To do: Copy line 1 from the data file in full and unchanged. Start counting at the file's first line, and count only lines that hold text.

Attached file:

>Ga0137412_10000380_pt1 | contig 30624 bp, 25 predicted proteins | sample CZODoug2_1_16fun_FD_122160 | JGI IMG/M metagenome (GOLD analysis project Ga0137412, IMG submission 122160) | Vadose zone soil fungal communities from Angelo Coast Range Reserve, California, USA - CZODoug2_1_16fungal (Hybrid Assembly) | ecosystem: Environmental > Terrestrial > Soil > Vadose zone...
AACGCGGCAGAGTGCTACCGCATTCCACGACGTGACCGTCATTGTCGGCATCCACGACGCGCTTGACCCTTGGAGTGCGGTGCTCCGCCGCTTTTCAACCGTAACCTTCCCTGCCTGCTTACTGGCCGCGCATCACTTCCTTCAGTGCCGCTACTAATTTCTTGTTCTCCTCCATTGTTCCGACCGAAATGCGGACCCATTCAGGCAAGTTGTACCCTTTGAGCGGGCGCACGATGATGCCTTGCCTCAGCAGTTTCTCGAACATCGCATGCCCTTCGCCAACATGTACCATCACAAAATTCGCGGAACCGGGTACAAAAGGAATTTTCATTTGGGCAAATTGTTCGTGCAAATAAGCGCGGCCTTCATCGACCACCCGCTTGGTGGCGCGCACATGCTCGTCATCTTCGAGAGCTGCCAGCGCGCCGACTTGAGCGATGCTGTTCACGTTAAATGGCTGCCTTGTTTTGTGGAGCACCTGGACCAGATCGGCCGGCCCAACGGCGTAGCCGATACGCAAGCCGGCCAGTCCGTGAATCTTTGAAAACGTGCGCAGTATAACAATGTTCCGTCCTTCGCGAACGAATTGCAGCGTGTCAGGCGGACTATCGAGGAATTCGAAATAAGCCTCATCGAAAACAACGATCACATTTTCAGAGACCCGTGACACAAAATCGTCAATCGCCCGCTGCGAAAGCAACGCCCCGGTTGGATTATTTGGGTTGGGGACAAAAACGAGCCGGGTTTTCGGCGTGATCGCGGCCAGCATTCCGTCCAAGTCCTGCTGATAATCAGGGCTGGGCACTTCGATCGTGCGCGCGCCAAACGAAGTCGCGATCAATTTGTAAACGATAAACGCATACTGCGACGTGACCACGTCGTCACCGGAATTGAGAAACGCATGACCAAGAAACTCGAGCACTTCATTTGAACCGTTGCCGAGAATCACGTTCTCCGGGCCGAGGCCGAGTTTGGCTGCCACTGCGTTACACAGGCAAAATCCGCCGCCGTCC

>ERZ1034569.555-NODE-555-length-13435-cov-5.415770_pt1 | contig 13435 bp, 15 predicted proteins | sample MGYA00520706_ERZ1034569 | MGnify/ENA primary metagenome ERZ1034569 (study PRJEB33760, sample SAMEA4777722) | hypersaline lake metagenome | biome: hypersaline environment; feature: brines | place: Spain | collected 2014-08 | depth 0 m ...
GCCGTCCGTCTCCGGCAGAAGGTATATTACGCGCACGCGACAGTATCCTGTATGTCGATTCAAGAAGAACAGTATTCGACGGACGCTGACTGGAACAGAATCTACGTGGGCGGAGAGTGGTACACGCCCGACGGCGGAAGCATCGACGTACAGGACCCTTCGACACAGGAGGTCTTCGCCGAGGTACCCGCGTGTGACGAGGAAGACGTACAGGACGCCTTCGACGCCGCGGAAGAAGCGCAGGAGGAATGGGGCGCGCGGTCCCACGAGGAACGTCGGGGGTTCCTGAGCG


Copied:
>Ga0137412_10000380_pt1 | contig 30624 bp, 25 predicted proteins | sample CZODoug2_1_16fun_FD_122160 | JGI IMG/M metagenome (GOLD analysis project Ga0137412, IMG submission 122160) | Vadose zone soil fungal communities from Angelo Coast Range Reserve, California, USA - CZODoug2_1_16fungal (Hybrid Assembly) | ecosystem: Environmental > Terrestrial > Soil > Vadose zone...